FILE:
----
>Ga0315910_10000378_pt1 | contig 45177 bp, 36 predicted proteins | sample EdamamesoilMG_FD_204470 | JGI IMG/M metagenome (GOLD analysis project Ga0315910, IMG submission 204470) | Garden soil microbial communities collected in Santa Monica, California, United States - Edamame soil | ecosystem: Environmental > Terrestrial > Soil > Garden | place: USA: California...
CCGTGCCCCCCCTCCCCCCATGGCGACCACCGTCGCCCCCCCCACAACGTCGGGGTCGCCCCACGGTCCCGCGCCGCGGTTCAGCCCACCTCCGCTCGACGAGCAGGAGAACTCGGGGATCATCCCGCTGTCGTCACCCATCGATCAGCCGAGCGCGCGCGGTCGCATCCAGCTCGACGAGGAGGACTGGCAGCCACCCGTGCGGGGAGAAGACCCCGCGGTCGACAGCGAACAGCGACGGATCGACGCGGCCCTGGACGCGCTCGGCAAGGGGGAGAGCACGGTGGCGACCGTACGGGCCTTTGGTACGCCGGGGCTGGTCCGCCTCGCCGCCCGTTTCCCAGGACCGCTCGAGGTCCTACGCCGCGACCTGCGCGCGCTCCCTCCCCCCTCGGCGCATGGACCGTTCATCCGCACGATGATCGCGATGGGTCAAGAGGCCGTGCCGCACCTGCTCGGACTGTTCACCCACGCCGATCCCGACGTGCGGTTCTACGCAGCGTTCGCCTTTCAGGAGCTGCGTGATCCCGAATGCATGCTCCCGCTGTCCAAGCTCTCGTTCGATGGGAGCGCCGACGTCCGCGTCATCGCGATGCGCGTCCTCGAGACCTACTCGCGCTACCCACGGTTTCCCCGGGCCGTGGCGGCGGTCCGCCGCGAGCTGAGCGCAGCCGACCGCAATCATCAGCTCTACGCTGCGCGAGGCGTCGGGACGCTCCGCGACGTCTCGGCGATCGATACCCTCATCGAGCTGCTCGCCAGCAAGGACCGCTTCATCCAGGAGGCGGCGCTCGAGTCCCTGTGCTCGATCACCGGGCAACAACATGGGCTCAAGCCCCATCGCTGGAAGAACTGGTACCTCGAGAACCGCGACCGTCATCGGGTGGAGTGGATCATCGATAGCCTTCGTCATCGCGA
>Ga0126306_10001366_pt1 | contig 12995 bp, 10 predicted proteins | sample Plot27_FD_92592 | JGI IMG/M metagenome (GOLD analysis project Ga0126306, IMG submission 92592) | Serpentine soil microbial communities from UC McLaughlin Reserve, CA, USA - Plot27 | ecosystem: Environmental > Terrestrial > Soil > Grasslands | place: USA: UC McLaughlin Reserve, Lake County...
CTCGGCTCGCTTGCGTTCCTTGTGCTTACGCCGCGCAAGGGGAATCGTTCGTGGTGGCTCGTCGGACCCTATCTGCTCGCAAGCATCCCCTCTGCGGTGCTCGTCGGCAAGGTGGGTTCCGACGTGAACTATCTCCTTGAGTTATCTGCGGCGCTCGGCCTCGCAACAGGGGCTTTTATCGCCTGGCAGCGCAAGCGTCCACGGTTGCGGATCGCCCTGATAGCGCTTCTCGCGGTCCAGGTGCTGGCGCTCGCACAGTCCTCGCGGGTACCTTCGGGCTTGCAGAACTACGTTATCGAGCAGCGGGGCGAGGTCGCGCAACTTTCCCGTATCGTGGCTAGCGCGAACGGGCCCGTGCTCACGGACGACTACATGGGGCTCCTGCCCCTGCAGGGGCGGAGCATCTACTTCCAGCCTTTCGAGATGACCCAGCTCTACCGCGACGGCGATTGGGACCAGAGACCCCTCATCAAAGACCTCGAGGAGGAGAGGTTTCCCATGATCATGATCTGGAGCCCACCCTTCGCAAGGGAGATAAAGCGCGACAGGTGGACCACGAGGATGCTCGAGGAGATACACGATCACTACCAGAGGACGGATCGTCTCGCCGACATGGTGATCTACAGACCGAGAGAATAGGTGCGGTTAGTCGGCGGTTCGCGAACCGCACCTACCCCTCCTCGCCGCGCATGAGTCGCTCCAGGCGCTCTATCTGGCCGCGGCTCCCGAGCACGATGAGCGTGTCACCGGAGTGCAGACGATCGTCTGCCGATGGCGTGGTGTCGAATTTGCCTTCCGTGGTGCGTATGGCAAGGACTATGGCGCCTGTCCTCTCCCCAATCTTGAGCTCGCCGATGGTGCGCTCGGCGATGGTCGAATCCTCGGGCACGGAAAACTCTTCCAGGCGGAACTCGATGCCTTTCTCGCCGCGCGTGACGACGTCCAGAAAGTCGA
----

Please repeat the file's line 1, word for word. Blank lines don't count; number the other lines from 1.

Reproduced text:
>Ga0315910_10000378_pt1 | contig 45177 bp, 36 predicted proteins | sample EdamamesoilMG_FD_204470 | JGI IMG/M metagenome (GOLD analysis project Ga0315910, IMG submission 204470) | Garden soil microbial communities collected in Santa Monica, California, United States - Edamame soil | ecosystem: Environmental > Terrestrial > Soil > Garden | place: USA: California...